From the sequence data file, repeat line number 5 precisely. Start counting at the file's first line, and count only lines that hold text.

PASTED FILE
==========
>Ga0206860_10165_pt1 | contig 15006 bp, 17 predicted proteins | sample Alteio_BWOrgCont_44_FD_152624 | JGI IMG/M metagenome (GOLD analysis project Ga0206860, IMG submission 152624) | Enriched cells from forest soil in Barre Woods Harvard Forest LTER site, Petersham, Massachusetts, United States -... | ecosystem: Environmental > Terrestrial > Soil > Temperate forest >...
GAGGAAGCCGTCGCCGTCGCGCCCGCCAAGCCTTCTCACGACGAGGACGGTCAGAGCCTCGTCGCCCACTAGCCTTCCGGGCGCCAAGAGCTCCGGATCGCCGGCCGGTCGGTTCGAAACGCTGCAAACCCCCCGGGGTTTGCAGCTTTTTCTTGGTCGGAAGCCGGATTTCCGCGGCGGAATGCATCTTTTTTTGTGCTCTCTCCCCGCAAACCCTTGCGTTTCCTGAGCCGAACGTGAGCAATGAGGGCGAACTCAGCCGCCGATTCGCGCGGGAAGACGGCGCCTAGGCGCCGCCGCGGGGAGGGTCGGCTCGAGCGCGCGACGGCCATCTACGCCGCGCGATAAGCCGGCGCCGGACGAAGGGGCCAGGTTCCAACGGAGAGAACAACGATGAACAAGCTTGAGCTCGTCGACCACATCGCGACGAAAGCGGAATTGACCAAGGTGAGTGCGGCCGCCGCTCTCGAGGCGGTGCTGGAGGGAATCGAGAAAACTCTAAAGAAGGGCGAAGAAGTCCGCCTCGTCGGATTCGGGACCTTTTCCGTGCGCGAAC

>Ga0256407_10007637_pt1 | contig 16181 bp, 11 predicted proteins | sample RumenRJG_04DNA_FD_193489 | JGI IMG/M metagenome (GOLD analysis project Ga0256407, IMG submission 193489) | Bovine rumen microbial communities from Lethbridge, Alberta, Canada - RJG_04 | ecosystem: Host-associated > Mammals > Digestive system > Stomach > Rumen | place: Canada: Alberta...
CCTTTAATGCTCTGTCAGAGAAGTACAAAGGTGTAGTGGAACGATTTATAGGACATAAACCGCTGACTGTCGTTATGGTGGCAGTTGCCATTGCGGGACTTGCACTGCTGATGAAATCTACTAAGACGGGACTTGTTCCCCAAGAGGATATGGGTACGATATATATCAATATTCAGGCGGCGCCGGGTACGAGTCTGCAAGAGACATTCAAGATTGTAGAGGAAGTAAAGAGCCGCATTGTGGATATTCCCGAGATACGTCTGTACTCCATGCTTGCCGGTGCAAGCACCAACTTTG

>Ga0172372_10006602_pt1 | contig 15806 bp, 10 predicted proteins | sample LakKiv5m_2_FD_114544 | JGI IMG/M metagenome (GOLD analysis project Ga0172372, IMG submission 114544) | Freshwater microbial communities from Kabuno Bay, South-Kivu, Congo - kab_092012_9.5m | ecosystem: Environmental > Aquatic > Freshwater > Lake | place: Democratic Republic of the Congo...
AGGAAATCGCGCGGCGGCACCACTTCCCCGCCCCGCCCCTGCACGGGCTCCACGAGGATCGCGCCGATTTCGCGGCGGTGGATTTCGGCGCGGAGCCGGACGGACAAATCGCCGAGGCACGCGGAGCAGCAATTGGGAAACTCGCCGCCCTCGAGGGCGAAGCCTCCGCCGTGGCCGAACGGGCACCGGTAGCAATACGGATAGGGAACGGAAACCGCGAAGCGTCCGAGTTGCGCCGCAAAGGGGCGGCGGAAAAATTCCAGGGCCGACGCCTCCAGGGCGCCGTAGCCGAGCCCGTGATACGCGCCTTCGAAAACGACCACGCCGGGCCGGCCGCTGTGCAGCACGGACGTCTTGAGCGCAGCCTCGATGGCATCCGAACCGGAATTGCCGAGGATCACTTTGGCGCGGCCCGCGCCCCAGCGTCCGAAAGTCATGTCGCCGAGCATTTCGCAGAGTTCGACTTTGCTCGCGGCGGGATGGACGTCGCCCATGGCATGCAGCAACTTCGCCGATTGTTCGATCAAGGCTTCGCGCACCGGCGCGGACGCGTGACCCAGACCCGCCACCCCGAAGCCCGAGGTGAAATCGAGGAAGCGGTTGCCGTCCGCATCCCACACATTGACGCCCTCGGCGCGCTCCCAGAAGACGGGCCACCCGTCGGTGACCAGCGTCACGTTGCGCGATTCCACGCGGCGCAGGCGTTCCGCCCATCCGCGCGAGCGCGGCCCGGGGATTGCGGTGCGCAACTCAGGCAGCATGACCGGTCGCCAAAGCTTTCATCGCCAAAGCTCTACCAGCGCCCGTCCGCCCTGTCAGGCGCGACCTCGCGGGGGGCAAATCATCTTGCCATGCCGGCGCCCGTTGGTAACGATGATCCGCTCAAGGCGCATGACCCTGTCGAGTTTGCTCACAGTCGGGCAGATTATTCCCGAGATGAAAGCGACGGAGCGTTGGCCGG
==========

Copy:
>Ga0172372_10006602_pt1 | contig 15806 bp, 10 predicted proteins | sample LakKiv5m_2_FD_114544 | JGI IMG/M metagenome (GOLD analysis project Ga0172372, IMG submission 114544) | Freshwater microbial communities from Kabuno Bay, South-Kivu, Congo - kab_092012_9.5m | ecosystem: Environmental > Aquatic > Freshwater > Lake | place: Democratic Republic of the Congo...